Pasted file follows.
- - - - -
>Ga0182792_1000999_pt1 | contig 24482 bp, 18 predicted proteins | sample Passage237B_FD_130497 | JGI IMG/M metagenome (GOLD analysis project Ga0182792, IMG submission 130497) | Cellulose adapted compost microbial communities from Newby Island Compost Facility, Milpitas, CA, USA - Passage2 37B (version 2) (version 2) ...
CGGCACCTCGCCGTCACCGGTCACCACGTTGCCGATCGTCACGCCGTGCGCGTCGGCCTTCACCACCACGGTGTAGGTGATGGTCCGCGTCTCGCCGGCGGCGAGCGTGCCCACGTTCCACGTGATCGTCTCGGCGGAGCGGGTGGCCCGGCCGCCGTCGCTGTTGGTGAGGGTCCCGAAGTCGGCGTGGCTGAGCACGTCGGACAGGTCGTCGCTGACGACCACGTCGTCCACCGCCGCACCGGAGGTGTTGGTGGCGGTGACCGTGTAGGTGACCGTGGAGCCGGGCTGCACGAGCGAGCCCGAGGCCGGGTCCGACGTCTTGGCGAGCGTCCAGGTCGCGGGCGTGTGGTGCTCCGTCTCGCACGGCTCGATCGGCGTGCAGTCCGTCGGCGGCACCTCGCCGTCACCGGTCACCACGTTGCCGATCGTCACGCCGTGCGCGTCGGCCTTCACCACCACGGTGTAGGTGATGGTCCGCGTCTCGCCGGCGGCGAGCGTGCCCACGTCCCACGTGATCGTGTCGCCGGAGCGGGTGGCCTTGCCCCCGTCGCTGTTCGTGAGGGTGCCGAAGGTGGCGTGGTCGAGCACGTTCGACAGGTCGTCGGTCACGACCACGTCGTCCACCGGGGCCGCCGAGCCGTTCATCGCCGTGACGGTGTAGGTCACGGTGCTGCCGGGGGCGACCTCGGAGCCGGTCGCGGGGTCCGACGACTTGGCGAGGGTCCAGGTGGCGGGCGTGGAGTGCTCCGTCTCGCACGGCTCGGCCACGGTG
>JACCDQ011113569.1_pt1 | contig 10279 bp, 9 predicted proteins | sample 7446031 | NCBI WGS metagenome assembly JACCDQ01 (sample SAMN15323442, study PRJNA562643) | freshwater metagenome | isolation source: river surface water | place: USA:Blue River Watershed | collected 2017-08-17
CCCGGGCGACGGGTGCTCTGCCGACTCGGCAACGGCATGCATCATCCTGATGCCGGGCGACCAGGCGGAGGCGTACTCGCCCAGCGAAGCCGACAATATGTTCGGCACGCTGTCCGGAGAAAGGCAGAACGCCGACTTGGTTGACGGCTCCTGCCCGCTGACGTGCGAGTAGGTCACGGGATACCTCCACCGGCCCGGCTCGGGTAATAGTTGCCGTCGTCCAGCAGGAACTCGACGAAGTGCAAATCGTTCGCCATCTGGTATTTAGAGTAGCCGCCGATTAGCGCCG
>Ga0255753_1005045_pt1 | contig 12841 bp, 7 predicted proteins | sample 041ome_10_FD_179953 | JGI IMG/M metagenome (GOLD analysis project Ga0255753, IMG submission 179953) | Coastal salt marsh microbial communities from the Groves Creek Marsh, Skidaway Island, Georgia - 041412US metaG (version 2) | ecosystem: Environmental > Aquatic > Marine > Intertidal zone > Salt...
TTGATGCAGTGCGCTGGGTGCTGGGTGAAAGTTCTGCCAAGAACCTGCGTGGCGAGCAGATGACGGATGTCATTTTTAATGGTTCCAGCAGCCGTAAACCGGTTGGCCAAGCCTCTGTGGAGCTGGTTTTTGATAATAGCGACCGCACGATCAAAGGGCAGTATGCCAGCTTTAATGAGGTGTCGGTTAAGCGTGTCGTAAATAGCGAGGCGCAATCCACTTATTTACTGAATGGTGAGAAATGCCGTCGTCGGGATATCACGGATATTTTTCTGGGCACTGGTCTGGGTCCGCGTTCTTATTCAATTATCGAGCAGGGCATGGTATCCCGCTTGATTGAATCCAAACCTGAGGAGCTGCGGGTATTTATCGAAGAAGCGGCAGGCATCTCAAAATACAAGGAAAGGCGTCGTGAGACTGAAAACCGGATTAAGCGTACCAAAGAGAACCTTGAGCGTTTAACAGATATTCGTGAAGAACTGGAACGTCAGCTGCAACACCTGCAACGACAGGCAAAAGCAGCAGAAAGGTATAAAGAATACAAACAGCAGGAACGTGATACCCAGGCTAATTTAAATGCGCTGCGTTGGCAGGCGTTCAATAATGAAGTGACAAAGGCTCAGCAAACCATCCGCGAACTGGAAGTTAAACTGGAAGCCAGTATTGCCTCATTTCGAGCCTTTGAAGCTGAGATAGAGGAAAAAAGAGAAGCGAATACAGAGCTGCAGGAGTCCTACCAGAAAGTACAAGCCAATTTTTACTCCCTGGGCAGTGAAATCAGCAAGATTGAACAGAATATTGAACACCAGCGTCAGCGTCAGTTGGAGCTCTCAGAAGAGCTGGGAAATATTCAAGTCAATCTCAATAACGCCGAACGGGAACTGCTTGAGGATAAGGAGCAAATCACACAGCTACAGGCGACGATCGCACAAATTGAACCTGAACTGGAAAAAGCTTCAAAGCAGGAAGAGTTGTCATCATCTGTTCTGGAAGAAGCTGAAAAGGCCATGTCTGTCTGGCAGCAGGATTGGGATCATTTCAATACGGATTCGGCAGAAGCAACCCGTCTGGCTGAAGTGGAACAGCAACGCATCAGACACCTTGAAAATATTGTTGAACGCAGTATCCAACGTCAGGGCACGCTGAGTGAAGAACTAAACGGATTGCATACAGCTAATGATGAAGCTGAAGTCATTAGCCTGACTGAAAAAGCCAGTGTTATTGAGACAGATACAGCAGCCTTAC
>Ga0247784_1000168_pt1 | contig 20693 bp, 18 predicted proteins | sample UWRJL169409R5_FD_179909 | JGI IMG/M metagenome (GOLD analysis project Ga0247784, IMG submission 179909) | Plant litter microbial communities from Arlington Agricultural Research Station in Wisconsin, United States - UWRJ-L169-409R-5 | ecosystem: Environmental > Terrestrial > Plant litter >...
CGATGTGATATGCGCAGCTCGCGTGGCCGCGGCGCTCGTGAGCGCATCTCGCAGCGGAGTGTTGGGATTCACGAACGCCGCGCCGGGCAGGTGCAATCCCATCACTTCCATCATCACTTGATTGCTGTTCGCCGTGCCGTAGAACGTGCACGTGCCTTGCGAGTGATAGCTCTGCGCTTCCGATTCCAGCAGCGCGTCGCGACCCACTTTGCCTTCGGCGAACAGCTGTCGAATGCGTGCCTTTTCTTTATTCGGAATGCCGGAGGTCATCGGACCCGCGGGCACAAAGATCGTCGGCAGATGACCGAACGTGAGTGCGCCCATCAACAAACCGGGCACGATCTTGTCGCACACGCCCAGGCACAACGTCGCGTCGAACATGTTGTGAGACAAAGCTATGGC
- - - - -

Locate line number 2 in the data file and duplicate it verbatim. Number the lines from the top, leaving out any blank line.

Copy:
CGGCACCTCGCCGTCACCGGTCACCACGTTGCCGATCGTCACGCCGTGCGCGTCGGCCTTCACCACCACGGTGTAGGTGATGGTCCGCGTCTCGCCGGCGGCGAGCGTGCCCACGTTCCACGTGATCGTCTCGGCGGAGCGGGTGGCCCGGCCGCCGTCGCTGTTGGTGAGGGTCCCGAAGTCGGCGTGGCTGAGCACGTCGGACAGGTCGTCGCTGACGACCACGTCGTCCACCGCCGCACCGGAGGTGTTGGTGGCGGTGACCGTGTAGGTGACCGTGGAGCCGGGCTGCACGAGCGAGCCCGAGGCCGGGTCCGACGTCTTGGCGAGCGTCCAGGTCGCGGGCGTGTGGTGCTCCGTCTCGCACGGCTCGATCGGCGTGCAGTCCGTCGGCGGCACCTCGCCGTCACCGGTCACCACGTTGCCGATCGTCACGCCGTGCGCGTCGGCCTTCACCACCACGGTGTAGGTGATGGTCCGCGTCTCGCCGGCGGCGAGCGTGCCCACGTCCCACGTGATCGTGTCGCCGGAGCGGGTGGCCTTGCCCCCGTCGCTGTTCGTGAGGGTGCCGAAGGTGGCGTGGTCGAGCACGTTCGACAGGTCGTCGGTCACGACCACGTCGTCCACCGGGGCCGCCGAGCCGTTCATCGCCGTGACGGTGTAGGTCACGGTGCTGCCGGGGGCGACCTCGGAGCCGGTCGCGGGGTCCGACGACTTGGCGAGGGTCCAGGTGGCGGGCGTGGAGTGCTCCGTCTCGCACGGCTCGGCCACGGTG